HCV Treatment Success Doesn't Depend on Specialists

NOVEMBER 08, 2017
Kenneth Bender
hepatitis c, primary care, specialistPatients with hepatitis C virus (HCV) infection achieved the same rates of sustained virologic response (SVR) regardless of whether they were treated by a specialist or non-specialist, in the first prospective trial comparing HCV treatment outcomes by provider in a real-world cohort.

Sarah Kattakuzhy, MD, Clinical and Administrative Director of the DC PFAP Hepatitis Clinical Research Program, and Assistant Professor of Institute of Human Virology in the Division of Infectious Diseases at the University of Maryland, and lead author of the study explained how their findings could support an expansion of HCV treatment.

"Patients are often reticent to see additional providers, and specialist-based treatment may incur additional cost, travel, and/or wait time, particularly in medically underserved areas," Kattakuzhy told MD Magazine. "Non-specialist based HCV therapy could help close existing gaps in the HCV care cascade, bringing more patients to treatment and cure."

Kattakuzhy and colleagues cited a study that found that of 43% of patients with HCV who were aware of their diagnosis and established with a healthcare provider, only 16% began treatment.   They point out that the approximate 20,000 gastroenterology-hepatology and infectious disease physicians in the US are insufficient to meet the treatment demands of the estimated 2.7 million Americans living with HCV infection.

The researchers suggest, however, that the high SVR rates achieved with well-tolerated, straight forward regimens of direct-acting antivirals (DAAs) presents the possibility of expanding the number of treatment providers and attaining widespread cure.

The phase 4 ASCEND trial was conducted to assess outcomes in patients with HCV infection from treatment managed independently by 3 types of community-based providers: nurse practitioners (5), primary care (5) and specialist physicians (5 infectious disease and 1 hepatologist). All practitioners completed a uniform 3-hour training course before the study.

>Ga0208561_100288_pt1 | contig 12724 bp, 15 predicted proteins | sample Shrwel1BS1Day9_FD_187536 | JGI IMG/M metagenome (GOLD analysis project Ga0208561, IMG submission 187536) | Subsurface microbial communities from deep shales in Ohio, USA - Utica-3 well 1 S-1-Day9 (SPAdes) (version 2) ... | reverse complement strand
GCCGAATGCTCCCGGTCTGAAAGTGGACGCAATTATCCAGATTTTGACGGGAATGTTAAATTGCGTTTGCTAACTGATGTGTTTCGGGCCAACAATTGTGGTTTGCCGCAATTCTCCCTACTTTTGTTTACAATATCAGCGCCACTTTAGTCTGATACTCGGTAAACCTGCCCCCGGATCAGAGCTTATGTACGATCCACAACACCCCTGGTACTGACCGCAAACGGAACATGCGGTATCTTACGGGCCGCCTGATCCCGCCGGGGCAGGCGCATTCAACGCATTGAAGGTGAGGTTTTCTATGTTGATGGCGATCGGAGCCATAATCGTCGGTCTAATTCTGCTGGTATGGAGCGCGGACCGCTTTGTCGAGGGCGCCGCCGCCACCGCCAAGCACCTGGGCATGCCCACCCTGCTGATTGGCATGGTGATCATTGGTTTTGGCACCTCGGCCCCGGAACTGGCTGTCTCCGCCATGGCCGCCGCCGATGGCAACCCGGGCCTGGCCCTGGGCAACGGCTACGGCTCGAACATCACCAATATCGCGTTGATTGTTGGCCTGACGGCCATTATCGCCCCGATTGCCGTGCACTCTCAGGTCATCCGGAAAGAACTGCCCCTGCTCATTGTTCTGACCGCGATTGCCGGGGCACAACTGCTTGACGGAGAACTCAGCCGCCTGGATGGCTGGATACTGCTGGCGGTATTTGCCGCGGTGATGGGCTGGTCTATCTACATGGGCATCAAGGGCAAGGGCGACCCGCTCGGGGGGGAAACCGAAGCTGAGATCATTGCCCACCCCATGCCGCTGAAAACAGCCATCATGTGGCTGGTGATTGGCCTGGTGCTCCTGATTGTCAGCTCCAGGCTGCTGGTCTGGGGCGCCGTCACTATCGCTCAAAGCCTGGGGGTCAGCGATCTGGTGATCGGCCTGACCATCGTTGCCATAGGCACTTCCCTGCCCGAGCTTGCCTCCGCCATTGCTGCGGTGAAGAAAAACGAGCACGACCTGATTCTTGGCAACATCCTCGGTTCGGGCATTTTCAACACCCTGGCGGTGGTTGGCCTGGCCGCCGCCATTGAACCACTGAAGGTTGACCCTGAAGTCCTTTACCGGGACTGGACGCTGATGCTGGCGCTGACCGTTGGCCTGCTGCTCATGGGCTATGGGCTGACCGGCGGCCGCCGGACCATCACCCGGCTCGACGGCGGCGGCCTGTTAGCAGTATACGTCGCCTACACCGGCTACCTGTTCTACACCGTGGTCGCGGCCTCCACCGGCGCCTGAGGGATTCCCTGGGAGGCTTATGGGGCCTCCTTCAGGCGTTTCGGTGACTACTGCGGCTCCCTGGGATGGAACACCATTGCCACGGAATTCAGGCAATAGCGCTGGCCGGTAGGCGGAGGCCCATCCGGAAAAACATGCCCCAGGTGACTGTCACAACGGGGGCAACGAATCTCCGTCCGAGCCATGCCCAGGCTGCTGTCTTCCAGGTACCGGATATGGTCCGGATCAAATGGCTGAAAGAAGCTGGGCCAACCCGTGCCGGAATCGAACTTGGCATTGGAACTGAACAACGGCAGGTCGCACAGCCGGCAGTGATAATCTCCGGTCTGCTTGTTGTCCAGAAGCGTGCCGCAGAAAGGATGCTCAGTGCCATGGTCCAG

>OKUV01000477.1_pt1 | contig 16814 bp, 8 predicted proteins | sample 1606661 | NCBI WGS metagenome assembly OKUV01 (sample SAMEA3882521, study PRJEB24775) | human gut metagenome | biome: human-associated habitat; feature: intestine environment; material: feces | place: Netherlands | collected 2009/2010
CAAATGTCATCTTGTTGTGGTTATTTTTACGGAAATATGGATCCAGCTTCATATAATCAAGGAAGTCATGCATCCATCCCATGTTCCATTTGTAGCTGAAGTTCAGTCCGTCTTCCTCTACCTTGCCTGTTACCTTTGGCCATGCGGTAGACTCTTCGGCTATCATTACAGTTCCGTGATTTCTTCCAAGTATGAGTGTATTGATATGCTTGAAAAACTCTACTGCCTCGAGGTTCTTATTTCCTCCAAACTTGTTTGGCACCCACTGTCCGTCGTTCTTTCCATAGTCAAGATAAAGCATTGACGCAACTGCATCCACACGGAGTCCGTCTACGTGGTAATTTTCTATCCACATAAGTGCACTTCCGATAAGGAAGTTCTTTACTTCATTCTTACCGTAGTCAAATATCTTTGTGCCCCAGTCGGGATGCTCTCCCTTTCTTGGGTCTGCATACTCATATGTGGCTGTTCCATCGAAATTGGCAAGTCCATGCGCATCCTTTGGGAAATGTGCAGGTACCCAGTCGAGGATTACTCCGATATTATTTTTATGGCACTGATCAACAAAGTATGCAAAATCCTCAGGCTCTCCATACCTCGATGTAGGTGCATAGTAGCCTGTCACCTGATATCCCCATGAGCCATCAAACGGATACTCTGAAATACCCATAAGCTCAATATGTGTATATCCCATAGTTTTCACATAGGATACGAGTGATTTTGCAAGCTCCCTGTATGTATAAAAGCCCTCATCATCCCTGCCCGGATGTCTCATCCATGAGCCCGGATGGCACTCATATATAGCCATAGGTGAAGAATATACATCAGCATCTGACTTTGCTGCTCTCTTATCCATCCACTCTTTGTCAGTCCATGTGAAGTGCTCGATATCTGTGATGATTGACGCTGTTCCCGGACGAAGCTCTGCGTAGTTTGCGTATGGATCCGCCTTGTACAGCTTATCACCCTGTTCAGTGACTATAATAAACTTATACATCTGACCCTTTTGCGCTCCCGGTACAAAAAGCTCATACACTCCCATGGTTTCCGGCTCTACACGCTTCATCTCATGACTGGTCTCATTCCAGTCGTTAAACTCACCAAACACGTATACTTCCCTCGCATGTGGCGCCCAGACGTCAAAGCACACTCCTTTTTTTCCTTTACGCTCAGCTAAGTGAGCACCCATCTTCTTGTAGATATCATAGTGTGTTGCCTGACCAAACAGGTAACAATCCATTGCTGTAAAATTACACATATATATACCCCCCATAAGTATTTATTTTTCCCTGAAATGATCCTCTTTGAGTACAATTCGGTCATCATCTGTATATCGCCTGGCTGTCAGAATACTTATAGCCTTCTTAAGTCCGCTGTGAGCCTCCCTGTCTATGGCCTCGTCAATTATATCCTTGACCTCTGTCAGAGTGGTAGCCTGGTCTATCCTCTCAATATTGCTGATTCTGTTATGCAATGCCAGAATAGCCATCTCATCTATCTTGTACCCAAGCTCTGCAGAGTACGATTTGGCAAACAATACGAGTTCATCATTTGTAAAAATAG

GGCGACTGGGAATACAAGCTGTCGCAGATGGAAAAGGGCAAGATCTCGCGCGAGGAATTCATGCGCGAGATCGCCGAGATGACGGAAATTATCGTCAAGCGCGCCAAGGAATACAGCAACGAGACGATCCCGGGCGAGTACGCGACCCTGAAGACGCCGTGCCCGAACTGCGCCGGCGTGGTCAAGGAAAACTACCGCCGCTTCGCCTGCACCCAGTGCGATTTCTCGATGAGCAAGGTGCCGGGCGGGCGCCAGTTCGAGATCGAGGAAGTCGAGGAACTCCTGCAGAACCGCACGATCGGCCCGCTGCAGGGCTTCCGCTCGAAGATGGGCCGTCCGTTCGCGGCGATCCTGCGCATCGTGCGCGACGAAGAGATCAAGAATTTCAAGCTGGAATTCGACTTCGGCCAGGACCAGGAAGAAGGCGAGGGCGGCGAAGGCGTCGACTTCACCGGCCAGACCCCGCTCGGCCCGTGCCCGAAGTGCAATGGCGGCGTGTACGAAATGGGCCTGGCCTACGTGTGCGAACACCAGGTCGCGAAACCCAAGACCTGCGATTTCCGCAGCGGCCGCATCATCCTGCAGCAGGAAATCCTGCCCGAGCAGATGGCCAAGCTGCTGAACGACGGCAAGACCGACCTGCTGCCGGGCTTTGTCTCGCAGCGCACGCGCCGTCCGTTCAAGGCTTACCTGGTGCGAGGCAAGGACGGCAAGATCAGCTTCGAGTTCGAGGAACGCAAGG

Six hundred patients with chronic HCV (72% with genotype 1a), including 23% with HIV and 20% with cirrhosis, were recruited from 13 participating federally qualified health centers (FQHCs) in Washington, DC, which provide care to a primarily African-American, publicly insured, underserved population.

The patients were assigned in nonrandomized fashion so that each practitioner treated patients with similar baseline characteristics, and patients with HCV monoinfection as well as those with HIV-HCV co-infection. Provider assignment was also made to minimize patient travel time to treatment, and to maintain their established relations with a health center.

Kattakuzhy and colleagues reported that response rates to a regimen of ledipasvir-sofosbuvir (Harvoni) were consistent across the 3 provider types, and that there were no major safety signals. SVR was attained in 89.3% of patients treated by nurse practitioners, 86.9% of those treated by primary care physicians, and 83.8 % treated by specialists. Patient loss to follow-up was the major cause of not attaining SVR.

"The take home message is that primary care providers can treat most HCV-infected patients independently in an office-based setting, with appropriate but concise training, and be confident that the vast majority of these patients will be cured," Kattakuzhy said.

She noted that, in the current era of chronic disease management options, physicians have the “rare opportunity” to eliminate potentially life-threatening disease.

“As such, primary care providers should advocate for full prescriber access to HCV medications without insurance-based restrictions," Kattakuzhy said.

The trial, "Expansion of Treatment for Hepatitis C Virus Infection by Task Shifting to Community-Based Nonspecialist Providers: A Nonrandomized Clinical Trial," was published online in the Annals of Internal Medicine.

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